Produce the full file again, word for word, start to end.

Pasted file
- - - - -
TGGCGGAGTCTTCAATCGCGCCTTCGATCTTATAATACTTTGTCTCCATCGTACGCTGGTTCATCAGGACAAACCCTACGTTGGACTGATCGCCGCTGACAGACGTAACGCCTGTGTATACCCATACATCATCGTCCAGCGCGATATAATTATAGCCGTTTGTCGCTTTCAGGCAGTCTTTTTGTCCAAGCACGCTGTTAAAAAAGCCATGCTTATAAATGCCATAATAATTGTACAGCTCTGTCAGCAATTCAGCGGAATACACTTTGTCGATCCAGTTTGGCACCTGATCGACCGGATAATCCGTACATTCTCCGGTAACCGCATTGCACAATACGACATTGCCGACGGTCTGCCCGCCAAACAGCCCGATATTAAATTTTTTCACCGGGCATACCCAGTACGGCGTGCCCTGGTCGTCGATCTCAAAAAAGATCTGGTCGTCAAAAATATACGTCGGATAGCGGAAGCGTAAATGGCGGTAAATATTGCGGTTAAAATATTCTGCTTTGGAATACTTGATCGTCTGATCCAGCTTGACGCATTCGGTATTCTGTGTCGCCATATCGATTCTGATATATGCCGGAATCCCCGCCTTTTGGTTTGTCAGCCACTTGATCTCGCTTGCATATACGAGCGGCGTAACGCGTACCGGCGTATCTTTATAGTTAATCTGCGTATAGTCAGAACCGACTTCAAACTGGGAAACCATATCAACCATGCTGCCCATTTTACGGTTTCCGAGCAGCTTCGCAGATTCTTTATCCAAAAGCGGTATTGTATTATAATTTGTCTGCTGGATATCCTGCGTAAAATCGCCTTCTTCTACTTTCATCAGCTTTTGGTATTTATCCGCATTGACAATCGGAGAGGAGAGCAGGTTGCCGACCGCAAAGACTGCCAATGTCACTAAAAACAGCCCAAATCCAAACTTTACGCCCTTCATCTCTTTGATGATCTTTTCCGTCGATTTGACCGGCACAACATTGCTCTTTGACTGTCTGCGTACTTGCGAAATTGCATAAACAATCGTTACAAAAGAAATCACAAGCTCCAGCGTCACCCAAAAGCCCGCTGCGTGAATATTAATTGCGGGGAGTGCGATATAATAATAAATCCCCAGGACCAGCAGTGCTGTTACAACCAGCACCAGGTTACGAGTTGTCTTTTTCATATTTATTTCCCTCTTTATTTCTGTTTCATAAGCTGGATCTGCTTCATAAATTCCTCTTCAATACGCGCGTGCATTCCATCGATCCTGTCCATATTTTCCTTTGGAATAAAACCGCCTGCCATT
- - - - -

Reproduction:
TGGCGGAGTCTTCAATCGCGCCTTCGATCTTATAATACTTTGTCTCCATCGTACGCTGGTTCATCAGGACAAACCCTACGTTGGACTGATCGCCGCTGACAGACGTAACGCCTGTGTATACCCATACATCATCGTCCAGCGCGATATAATTATAGCCGTTTGTCGCTTTCAGGCAGTCTTTTTGTCCAAGCACGCTGTTAAAAAAGCCATGCTTATAAATGCCATAATAATTGTACAGCTCTGTCAGCAATTCAGCGGAATACACTTTGTCGATCCAGTTTGGCACCTGATCGACCGGATAATCCGTACATTCTCCGGTAACCGCATTGCACAATACGACATTGCCGACGGTCTGCCCGCCAAACAGCCCGATATTAAATTTTTTCACCGGGCATACCCAGTACGGCGTGCCCTGGTCGTCGATCTCAAAAAAGATCTGGTCGTCAAAAATATACGTCGGATAGCGGAAGCGTAAATGGCGGTAAATATTGCGGTTAAAATATTCTGCTTTGGAATACTTGATCGTCTGATCCAGCTTGACGCATTCGGTATTCTGTGTCGCCATATCGATTCTGATATATGCCGGAATCCCCGCCTTTTGGTTTGTCAGCCACTTGATCTCGCTTGCATATACGAGCGGCGTAACGCGTACCGGCGTATCTTTATAGTTAATCTGCGTATAGTCAGAACCGACTTCAAACTGGGAAACCATATCAACCATGCTGCCCATTTTACGGTTTCCGAGCAGCTTCGCAGATTCTTTATCCAAAAGCGGTATTGTATTATAATTTGTCTGCTGGATATCCTGCGTAAAATCGCCTTCTTCTACTTTCATCAGCTTTTGGTATTTATCCGCATTGACAATCGGAGAGGAGAGCAGGTTGCCGACCGCAAAGACTGCCAATGTCACTAAAAACAGCCCAAATCCAAACTTTACGCCCTTCATCTCTTTGATGATCTTTTCCGTCGATTTGACCGGCACAACATTGCTCTTTGACTGTCTGCGTACTTGCGAAATTGCATAAACAATCGTTACAAAAGAAATCACAAGCTCCAGCGTCACCCAAAAGCCCGCTGCGTGAATATTAATTGCGGGGAGTGCGATATAATAATAAATCCCCAGGACCAGCAGTGCTGTTACAACCAGCACCAGGTTACGAGTTGTCTTTTTCATATTTATTTCCCTCTTTATTTCTGTTTCATAAGCTGGATCTGCTTCATAAATTCCTCTTCAATACGCGCGTGCATTCCATCGATCCTGTCCATATTTTCCTTTGGAATAAAACCGCCTGCCATT